Cow's milk is associated with increased risk of heart disease and certain cancers, according to the review by the Physicians Committee for Responsible Medicine
There is ‘no apparent health rationale’ for recommending cow’s milk over plant-based milks, a new narrative review says.
The review, by the Physicians Committee for Responsible Medicine, has been published in the International Journal for Disease Reversal and Prevention.
It compares the nutrient content of dairy milk to plant-based alternatives and considers the health implications of both.
To compile the review, researchers reviewed relevant studies and obtained data from the U.S. Department of Agriculture’s FoodData Central website on nutrients found in cow’s milk, almond milk, soy milk, oat milk, coconut milk, and rice milk.
These included fat and cholesterol, carbohydrates, protein, calcium, and vitamin D.
Among their findings, researchers discovered that cow’s milk (like dairy from other animals) contains more fat and saturated fat compared with most plant milks. In addition, cow’s milk also contains cholesterol, while plant milks do not.
According to the Physicians Committee: “As a percentage of calories, cow’s milk is 47 per cent fat and 28 per cent saturated fat. Dairy products are the largest contributors to saturated fat intake in the American diet.”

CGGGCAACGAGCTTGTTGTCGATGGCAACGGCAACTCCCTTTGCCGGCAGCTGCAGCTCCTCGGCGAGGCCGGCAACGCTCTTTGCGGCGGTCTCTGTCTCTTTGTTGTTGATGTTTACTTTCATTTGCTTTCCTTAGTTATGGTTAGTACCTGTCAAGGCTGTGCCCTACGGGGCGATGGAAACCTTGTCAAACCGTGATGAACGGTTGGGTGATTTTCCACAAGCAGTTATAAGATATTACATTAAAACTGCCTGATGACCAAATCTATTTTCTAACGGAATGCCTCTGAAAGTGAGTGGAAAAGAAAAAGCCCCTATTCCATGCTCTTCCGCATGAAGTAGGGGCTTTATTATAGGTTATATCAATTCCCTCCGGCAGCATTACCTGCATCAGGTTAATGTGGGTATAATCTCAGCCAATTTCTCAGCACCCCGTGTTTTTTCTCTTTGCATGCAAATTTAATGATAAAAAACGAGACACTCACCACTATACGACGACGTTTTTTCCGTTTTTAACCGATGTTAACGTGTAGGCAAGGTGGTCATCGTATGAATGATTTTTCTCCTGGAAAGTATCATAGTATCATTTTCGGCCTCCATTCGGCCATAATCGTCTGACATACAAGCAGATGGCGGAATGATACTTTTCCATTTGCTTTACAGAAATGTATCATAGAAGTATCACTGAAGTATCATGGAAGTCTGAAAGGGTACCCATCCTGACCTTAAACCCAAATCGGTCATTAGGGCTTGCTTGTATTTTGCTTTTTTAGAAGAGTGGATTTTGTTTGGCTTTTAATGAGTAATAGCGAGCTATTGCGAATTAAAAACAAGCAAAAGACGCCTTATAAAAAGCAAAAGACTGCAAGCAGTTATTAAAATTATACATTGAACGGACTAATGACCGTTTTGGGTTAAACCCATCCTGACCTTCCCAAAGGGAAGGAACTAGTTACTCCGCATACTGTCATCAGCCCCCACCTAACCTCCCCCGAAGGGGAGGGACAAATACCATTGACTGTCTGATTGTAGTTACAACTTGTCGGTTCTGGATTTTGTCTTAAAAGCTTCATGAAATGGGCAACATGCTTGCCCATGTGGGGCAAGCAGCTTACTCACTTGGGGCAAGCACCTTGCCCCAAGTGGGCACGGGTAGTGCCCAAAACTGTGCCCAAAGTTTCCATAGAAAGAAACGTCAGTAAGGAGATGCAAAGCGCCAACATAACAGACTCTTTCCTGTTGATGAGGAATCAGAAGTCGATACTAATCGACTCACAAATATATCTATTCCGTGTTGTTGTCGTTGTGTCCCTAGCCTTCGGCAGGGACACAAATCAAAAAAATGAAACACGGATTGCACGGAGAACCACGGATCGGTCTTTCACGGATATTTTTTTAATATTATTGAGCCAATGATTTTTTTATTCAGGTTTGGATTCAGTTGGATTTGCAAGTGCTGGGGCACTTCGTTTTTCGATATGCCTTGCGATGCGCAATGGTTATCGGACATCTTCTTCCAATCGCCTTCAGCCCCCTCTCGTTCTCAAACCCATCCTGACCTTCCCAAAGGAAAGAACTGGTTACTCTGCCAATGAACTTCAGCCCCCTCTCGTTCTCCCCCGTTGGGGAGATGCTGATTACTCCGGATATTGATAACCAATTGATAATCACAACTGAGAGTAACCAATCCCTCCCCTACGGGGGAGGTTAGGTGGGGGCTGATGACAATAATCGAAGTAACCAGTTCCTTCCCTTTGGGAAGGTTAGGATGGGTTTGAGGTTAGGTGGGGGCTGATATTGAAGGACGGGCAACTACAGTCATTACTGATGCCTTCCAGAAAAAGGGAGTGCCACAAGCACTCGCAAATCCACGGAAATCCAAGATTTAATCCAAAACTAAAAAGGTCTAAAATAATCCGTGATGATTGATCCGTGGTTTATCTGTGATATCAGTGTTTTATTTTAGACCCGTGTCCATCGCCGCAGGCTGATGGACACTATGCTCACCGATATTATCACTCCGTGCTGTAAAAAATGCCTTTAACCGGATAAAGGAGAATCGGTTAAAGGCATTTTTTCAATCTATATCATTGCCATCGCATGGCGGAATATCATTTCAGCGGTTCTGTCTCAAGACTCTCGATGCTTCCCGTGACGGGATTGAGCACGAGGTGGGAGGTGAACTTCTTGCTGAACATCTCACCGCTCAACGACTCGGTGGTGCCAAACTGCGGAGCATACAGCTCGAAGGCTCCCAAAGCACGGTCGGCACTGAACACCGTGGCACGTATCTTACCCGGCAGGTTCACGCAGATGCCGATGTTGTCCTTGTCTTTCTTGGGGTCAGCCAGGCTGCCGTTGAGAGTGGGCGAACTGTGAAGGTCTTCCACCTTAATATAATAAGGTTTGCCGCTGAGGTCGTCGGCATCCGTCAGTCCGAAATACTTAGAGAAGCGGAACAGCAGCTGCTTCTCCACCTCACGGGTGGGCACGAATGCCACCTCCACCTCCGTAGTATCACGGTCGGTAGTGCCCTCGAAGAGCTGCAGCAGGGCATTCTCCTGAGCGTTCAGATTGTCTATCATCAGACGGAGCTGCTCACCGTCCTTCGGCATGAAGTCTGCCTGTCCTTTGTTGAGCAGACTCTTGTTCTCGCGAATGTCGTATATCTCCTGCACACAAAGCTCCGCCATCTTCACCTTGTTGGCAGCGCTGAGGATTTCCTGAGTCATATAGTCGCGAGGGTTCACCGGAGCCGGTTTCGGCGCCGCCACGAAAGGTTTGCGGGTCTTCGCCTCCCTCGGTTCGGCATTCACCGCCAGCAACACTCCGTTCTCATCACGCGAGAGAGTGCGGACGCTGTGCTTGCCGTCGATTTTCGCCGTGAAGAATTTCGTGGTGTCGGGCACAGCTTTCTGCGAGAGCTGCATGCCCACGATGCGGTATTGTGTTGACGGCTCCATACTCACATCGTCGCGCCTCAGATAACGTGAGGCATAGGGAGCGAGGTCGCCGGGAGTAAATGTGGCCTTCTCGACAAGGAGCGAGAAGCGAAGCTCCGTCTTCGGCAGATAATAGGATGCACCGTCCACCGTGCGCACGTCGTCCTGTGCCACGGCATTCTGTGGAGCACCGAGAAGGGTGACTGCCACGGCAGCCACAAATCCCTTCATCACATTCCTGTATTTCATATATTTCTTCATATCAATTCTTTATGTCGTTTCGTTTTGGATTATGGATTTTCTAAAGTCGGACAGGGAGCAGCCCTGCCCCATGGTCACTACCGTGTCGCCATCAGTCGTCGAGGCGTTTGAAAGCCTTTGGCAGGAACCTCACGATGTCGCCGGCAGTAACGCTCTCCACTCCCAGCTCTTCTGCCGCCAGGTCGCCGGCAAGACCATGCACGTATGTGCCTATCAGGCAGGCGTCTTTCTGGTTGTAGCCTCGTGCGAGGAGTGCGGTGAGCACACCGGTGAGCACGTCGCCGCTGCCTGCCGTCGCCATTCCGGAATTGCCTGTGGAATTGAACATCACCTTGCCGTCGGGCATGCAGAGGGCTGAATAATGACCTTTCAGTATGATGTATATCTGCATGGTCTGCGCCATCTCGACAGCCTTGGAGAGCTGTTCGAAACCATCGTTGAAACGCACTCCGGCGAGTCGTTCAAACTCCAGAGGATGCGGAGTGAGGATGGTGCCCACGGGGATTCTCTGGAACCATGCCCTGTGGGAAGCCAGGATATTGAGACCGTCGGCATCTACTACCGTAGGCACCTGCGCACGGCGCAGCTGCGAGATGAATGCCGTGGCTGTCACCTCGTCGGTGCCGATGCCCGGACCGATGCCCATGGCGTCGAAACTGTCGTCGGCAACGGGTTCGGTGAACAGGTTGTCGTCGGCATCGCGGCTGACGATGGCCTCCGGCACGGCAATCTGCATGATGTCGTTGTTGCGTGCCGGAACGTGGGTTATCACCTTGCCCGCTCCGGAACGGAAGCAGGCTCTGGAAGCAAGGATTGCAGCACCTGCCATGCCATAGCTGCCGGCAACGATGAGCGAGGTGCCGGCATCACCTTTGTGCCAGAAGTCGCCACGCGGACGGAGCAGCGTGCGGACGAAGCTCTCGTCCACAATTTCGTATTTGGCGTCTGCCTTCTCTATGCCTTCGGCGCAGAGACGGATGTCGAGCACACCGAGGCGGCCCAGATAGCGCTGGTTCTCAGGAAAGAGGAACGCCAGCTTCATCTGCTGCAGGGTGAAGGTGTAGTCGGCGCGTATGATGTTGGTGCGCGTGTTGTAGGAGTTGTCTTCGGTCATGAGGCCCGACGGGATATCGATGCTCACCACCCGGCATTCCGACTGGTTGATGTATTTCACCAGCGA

When it comes to carbohydrate content, the review found that dairy is higher in sugar than most plant milks.
They noted that ‘lactose is the dominant carbohydrate’ in dairy milk, while there is ‘considerable variation in carbohydrates’, among plant-based milks.
Both cow’s milks and plant milks are often fortified with vitamin D, says the review, with similar amounts of the vitamin.
With regards to protein content, the review says both dairy milk and soy milk are higher in protein than almond, oat, rice, or coconut milk, though notes that ‘milk products are not required to meet protein needs’.
Meanwhile, the animal-derived milk is high in calcium. Researchers noted that good vegetable sources of calcium include green leafy vegetables. Additionally, plant milks are often fortified with calcium.
Cow’s milk vs plant-based milk
In a statement, Anna Herby, DHSc, RD, CDCES, a co-author of the review and the nutrition education program manager for the Physicians Committee for Responsible Medicine, discussed the review.
She said: “Plant milks are nutritionally comparable to cow’s milk.
“But what you don’t get with plant milks are the health risks associated with dairy milk, including increased risk of heart disease and certain cancers.”
She added: “Our findings underscore the need for the Dietary Guidelines for Americans and MyPlate – which health care professionals and the general public look to for nutrition guidance – to de-emphasise cow’s milk and warn of its health risks.”
Why not get active in the kitchen and whip up your own alternatives to dairy? Here is how to make your own pistachio milk, hemp milk and quinoa milk
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